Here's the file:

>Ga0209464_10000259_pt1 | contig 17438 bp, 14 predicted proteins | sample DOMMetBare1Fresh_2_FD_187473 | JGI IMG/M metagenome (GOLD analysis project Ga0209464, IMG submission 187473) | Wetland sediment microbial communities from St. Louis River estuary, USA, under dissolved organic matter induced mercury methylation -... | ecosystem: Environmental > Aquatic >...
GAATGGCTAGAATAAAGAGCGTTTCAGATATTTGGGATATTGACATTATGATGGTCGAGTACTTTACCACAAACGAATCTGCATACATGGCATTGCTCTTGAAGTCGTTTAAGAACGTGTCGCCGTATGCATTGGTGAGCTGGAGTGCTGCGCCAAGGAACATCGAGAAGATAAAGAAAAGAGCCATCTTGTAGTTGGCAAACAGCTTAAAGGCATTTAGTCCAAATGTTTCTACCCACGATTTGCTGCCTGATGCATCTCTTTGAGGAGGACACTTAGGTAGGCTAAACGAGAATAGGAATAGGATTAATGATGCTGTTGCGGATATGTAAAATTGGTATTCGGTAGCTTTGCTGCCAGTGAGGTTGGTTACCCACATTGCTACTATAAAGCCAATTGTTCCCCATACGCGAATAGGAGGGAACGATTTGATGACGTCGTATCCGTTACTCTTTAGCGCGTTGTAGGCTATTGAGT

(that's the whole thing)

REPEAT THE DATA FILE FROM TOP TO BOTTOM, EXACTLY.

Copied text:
>Ga0209464_10000259_pt1 | contig 17438 bp, 14 predicted proteins | sample DOMMetBare1Fresh_2_FD_187473 | JGI IMG/M metagenome (GOLD analysis project Ga0209464, IMG submission 187473) | Wetland sediment microbial communities from St. Louis River estuary, USA, under dissolved organic matter induced mercury methylation -... | ecosystem: Environmental > Aquatic >...
GAATGGCTAGAATAAAGAGCGTTTCAGATATTTGGGATATTGACATTATGATGGTCGAGTACTTTACCACAAACGAATCTGCATACATGGCATTGCTCTTGAAGTCGTTTAAGAACGTGTCGCCGTATGCATTGGTGAGCTGGAGTGCTGCGCCAAGGAACATCGAGAAGATAAAGAAAAGAGCCATCTTGTAGTTGGCAAACAGCTTAAAGGCATTTAGTCCAAATGTTTCTACCCACGATTTGCTGCCTGATGCATCTCTTTGAGGAGGACACTTAGGTAGGCTAAACGAGAATAGGAATAGGATTAATGATGCTGTTGCGGATATGTAAAATTGGTATTCGGTAGCTTTGCTGCCAGTGAGGTTGGTTACCCACATTGCTACTATAAAGCCAATTGTTCCCCATACGCGAATAGGAGGGAACGATTTGATGACGTCGTATCCGTTACTCTTTAGCGCGTTGTAGGCTATTGAGT